There are plenty of problems here. Meyer writes (10):
Our commentators denounce the marginalization, exclusion, and repression of indigenous peoples as it is evidenced in references to the "Other." When any alternative ideology and lifeway can be dismissed by those in power as the "Other," Western ideological hegemony flaunts its linguistic and conceptual impunity.
Whew! "The Other" is a sort of technical term in certain areas of the humanities. It isn't used, from what I have seen, by "those in power" (whom Meyer here treats as "The Other"), but by their (mostly academic) critics, who don't put the word in quotes. Those in power have other words for the Others they wish to dismiss and marginalize. But more important, most of the commentators in this book constantly divide the world into the two camps of Us (the indigenous) and Them (the Others: white, Spanish-speaking, urban, schooled, middle-class, Western, European, Northern, etc.). That's not necessarily a bad thing under the circumstances, but it does mean that Meyer is misusing the term, and doesn't seem to understand it. By presenting it as a tool of Them, Meyer blinds herself to its use by Us -- or rather, from her (white, American) perspective, the good Other, the indigenous.

This internal split is very common in academic writing by kindly Westerners who'd like to share the non-Westerner's aura of authenticity, but know very well they can never enter the charmed circle. So the writings in New World of Indigenous Resistance include a lot of linguistic determinism (the idea that language utterly controls the way people think, ignoring among other things the creative function of language), linguistic essentialism (the idea that meaning somehow magically inheres in words, often tied to racial essentialism -- language as an expression of "blood"), and romanticizing the Other, which is just the flip side of demonizing the Other. Meyer writes, for example:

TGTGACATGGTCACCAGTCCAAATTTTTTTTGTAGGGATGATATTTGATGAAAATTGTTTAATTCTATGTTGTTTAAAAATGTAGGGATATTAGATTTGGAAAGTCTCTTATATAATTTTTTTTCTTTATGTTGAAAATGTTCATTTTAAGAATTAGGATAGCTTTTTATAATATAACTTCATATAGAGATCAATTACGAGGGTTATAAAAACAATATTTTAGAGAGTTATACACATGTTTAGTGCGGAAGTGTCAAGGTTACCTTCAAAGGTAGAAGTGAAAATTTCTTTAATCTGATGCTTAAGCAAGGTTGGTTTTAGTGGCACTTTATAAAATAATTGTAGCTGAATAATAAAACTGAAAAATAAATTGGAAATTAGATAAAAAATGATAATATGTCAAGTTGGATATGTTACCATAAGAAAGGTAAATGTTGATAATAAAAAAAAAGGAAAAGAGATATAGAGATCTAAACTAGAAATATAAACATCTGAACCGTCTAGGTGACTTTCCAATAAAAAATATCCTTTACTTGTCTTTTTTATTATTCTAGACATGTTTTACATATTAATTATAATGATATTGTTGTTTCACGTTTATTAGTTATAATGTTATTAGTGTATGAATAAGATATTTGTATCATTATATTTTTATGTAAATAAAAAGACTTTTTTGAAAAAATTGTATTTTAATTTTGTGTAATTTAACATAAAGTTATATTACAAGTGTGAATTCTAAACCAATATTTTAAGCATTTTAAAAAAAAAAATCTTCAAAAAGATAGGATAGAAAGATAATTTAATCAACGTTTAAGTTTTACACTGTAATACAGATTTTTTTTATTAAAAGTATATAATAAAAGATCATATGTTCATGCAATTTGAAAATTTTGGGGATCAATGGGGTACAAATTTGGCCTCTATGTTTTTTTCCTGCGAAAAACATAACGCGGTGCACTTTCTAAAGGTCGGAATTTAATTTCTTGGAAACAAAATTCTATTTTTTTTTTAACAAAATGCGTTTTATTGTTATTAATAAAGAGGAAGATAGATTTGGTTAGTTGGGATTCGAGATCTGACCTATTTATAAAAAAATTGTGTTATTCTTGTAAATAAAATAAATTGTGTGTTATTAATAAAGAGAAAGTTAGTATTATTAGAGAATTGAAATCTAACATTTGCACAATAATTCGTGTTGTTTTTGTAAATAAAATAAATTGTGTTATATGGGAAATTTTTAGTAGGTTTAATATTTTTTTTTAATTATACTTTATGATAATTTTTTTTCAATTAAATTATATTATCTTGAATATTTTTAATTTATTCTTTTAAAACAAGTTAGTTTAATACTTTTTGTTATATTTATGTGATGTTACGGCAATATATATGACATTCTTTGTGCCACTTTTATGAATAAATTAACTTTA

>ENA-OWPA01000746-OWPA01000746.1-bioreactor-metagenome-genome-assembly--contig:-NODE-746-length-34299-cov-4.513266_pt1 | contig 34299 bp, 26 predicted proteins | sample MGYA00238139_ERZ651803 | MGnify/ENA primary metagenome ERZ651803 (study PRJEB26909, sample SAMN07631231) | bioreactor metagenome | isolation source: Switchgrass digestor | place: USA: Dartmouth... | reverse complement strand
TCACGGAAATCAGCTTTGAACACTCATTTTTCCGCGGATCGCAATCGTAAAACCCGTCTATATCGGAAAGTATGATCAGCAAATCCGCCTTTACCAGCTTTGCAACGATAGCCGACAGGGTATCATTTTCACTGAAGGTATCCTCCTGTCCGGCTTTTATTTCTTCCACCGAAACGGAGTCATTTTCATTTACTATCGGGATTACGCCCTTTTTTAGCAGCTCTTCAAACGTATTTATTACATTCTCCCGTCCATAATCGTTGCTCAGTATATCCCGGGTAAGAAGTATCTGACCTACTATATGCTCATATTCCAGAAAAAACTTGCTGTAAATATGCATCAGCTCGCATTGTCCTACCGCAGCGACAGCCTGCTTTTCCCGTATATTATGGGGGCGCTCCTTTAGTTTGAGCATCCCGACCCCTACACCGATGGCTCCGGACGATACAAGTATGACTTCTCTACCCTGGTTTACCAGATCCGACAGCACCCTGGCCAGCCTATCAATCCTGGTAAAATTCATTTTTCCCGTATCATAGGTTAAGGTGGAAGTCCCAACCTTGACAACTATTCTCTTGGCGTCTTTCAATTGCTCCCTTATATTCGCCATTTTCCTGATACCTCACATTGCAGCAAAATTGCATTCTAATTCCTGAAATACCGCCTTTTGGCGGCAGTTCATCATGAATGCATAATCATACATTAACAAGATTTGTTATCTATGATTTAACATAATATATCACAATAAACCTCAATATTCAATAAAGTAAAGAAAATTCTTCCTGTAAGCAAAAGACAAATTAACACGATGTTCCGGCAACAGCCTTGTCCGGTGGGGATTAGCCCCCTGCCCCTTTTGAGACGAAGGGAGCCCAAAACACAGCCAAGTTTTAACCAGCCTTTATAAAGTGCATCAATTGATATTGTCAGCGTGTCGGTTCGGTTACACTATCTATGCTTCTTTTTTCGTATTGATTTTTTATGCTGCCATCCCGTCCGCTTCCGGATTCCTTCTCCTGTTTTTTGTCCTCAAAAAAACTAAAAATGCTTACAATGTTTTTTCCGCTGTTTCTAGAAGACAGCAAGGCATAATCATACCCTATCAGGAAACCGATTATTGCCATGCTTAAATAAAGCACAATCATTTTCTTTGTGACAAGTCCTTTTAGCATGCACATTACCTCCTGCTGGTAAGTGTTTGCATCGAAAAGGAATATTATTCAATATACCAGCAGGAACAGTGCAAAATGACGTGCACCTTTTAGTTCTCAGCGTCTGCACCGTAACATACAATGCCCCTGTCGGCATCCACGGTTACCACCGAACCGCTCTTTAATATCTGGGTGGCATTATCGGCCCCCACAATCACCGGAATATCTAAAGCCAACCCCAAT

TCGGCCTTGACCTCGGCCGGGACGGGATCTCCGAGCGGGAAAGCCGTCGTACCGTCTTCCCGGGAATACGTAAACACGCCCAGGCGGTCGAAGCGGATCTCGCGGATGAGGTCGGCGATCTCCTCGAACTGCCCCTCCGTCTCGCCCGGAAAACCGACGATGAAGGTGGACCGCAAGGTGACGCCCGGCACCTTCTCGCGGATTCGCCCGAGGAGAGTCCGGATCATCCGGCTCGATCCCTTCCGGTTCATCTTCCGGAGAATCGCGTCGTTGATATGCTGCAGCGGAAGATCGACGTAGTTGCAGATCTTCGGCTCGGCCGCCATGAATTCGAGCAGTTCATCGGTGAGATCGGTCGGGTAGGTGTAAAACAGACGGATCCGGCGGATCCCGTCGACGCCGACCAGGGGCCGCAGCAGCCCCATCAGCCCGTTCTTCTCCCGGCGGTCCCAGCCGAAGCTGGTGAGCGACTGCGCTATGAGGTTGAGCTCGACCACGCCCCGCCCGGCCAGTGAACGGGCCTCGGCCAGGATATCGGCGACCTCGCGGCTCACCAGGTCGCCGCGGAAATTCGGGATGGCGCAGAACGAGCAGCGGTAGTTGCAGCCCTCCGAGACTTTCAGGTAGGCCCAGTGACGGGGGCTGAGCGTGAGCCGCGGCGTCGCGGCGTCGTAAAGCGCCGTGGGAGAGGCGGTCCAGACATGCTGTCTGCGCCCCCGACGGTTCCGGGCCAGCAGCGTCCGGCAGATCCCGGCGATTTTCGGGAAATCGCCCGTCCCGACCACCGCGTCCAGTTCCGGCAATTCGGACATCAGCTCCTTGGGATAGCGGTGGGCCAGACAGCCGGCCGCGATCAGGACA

From our perspective in the United States it is easy to dismiss as remote and exotic the schools described by Soveranes, Chen, Mamani, Zibechi and others. Language nests in Oaxaca, educational codices in the re-created schools of Guatemala, and Brazilian schools in movement without roofs, seem a far cry from our test-driven schools that seek uniform, so-called world-class scripted curricula [394].
What do you mean "our," paleface? From Meyer’s perspective, it’s easy to romanticize and idealize these schools as remote and exotic. Notice her reference to "codices", which means "books." "Codex" is the technical term used by scholars for a book made by binding pages together, as opposed to a scroll. In the Old World it was developed by the Romans and early became the preferred format for the first Christian writings. The codex was also invented independently in the Western Hemisphere by the Maya, so it's no more uniquely "indigenous" than it's uniquely "Western." Meyer's use of the term mainly serves, deliberately or unconsciously, to exoticize these books made by Guatemalan schoolchildren. The same goes for the "Brazilian schools in movement without roofs," which are a product of poverty rather than anything wonderfully indigenous.

Chomsky himself sits athwart that line, thanks to his ancestry and upbringing (45-46):